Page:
LIFE AFTER THE ALL BLACKS
What’s Richie up to now?
Together with Dan Carter and Ali Williams, Richie’s charity iSport is kicking off a campaign in which they ask people to donate old and used sporting equipment to be distributed to those who can make use of it. The national campaign is focusing on collecting gear to give to schools that need a bit of a helping hand.
Previously known as For Everyone, iSport focuses on inspiring young people to participate in sport and be the best they can be, no matter their circumstances. iSport works with schools and local, regional and national sporting bodies to identify individuals showing talent in their chosen sport and with teams that need a helping hand, to give them an equal opportunity to participate and succeed. The foundation also provides the resources needed for these teams and individuals to fund essential costs such as travel, accommodation, equipment, uniforms and competition fees.
The big-name trio, through their charity iSport, provide grants to teams and individuals in local communities and teamed up with Paralympics New Zealand after identifying that applications from the disabled community were low.
Recently retired Richie says they are determined to lower the barriers of entry for all young sportspeople, regardless of their situation.
“When we set-up iSport, Dan, Ali and I really wanted a ‘sport for all’ approach. We’ve all been there ourselves. We know that getting into sport is one thing, but staying in sport is another thing if you cannot afford things like club fees or equipment,” McCaw said.
“This is multiplied when you are a young person living with a disability because you often need special equipment that comes with a high price tag. There are also not as many local clubs or competitions, sometimes you have to travel. We want all kids to have access to sport and be the best they can be in the sport they love, no matter their circumstances.”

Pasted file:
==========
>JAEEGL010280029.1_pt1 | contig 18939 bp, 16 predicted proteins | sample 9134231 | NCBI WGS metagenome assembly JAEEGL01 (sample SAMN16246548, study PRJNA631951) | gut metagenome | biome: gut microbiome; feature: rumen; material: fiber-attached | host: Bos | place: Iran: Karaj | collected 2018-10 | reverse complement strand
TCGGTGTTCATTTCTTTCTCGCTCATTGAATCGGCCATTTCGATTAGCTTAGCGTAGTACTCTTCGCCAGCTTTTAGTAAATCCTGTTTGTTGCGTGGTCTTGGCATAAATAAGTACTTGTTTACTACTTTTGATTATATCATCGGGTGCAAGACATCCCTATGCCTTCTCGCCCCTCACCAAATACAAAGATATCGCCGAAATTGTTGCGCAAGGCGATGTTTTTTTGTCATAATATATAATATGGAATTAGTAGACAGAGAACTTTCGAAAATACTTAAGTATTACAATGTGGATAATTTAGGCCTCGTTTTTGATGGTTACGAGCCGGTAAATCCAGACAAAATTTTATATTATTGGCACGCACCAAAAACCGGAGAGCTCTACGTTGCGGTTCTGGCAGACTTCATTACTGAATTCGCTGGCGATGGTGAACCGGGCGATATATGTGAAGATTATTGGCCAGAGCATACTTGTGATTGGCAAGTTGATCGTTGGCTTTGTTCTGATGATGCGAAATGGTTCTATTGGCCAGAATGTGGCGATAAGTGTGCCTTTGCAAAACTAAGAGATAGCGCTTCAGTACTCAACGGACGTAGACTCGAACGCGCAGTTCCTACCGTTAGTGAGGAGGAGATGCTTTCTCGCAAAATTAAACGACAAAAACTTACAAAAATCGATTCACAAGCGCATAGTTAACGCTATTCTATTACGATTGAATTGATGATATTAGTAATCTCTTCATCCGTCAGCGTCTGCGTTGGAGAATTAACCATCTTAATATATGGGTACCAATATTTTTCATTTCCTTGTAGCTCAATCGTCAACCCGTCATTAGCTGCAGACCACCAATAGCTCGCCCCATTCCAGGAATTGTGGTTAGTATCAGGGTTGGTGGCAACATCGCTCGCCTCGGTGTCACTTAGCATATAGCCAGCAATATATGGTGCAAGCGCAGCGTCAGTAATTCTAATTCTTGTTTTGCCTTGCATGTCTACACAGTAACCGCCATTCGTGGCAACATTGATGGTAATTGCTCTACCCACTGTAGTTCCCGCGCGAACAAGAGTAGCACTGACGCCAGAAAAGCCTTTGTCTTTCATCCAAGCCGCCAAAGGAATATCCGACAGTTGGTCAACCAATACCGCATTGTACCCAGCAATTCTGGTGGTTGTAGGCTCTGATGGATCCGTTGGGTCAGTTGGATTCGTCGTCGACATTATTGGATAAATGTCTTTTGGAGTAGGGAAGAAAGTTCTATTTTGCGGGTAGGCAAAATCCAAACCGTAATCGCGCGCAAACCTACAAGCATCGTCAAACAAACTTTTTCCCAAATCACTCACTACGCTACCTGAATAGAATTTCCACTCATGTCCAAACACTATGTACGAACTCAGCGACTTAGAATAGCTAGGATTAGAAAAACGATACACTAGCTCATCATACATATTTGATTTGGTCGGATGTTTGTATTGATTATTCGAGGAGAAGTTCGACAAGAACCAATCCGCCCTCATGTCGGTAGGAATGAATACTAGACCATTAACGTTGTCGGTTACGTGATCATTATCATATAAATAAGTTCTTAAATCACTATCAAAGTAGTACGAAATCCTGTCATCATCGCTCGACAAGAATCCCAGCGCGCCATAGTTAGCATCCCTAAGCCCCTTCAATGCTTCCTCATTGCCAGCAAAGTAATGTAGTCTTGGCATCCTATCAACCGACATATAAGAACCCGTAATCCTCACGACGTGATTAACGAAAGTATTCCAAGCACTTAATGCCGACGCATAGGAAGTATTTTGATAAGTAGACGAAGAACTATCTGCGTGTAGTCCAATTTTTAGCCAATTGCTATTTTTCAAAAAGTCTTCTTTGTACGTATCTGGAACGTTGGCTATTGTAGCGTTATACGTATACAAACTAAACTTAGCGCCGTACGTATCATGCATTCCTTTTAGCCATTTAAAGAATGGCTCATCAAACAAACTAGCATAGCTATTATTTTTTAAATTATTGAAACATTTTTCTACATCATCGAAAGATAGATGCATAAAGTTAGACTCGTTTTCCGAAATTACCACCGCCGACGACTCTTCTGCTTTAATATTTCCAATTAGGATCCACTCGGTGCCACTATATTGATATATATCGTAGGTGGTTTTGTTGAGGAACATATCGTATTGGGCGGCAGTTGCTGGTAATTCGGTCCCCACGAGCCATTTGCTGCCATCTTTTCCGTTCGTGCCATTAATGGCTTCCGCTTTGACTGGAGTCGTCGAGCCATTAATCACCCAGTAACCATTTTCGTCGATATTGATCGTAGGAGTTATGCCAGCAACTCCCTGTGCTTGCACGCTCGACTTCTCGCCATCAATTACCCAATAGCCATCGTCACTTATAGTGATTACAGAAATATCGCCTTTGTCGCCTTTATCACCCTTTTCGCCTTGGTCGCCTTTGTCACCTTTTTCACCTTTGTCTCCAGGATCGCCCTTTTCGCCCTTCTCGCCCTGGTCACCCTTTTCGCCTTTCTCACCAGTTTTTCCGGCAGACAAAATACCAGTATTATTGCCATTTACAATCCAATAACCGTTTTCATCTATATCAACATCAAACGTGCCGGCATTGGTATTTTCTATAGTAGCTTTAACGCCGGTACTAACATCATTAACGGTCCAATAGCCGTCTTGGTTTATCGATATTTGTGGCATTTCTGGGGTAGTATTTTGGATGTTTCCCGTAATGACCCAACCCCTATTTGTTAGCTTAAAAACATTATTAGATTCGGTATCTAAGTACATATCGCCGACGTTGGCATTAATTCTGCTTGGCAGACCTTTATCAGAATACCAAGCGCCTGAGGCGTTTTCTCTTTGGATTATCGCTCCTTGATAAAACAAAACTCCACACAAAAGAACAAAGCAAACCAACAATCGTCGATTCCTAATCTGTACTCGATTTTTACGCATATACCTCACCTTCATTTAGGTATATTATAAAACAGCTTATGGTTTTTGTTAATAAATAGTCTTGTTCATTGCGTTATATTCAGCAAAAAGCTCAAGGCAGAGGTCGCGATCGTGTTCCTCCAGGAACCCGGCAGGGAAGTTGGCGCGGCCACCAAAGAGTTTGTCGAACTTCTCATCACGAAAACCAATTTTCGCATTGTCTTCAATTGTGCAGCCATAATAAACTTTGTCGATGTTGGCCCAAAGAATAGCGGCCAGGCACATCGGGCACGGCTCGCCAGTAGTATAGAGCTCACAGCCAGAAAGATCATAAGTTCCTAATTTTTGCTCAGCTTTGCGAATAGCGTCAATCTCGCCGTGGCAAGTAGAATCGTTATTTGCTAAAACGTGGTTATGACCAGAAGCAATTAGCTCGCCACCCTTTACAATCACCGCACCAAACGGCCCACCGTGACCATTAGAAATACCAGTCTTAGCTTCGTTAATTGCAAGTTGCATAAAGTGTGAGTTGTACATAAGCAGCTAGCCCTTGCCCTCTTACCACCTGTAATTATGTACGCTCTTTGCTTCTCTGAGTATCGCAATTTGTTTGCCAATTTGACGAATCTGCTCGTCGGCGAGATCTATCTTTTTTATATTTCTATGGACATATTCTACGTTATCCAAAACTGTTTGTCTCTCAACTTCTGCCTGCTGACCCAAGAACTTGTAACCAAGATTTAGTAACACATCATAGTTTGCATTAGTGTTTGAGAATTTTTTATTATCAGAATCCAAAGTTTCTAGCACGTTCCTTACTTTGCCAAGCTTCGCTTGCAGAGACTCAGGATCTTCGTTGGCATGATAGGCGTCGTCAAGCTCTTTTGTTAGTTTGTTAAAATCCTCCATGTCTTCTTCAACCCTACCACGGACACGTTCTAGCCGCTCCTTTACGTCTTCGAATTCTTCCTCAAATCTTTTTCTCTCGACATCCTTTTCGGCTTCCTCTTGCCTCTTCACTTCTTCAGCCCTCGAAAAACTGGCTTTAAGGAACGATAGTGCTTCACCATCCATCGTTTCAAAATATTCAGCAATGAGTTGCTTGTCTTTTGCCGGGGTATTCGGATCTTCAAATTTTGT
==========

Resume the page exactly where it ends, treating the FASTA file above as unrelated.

The project first came to light when Williams met young members of a local wheelchair basketball team last year.
With this year’s Rio Paralympic Games fast approaching, it is hoped the increased interest around the New Zealand Paralympic team will inspire young disabled people to try Para-Sport and apply to the charity for support.
“As a charity, we rely on a mix of donations, government funding and commercial investment to run our sport and community programmes. To secure the support of Kiwi sporting icons like Richie McCaw, Dan Carter and Ali Williams, is huge,” Paralympics New Zealand chief executive Fiona Allan said.
Meanwhile Richie has been taking on a complete new physical challenge, when he raced in the annual Osprey Packs ARC Adventure Race, a 24-hour kayak, mountain bike and trekking event that sees teams racing through the night on a route that is kept secret until the start.
Continuing his new love affair with endurance sports, Richie raced with Rob Nicol, Sara Fairmaid and Ben Meyer, as a lead-in event for the South Island’s Godzone adventure race in April. Their charity team, aptly dubbed: Doing Godzone to Cure Kids, raced between Thames and Whitianga and this involved sea kayaking, mountain biking and trekking. The route this year was based on the day-to-day travels of ancient Maori as they moved around the Coromandel Peninsula following food, weather and sometimes legend.
“It was great to have world champions like Richie taking on new challenges,” said ARC Adventure Race race oganiser Andy Reid. “One of the cultural aspects of our sport is that mere mortals can compete alongside world champions. But normally only other All Blacks get to compete next to a world champion All Black, so having Richie on the start line was a highlight for many participants.”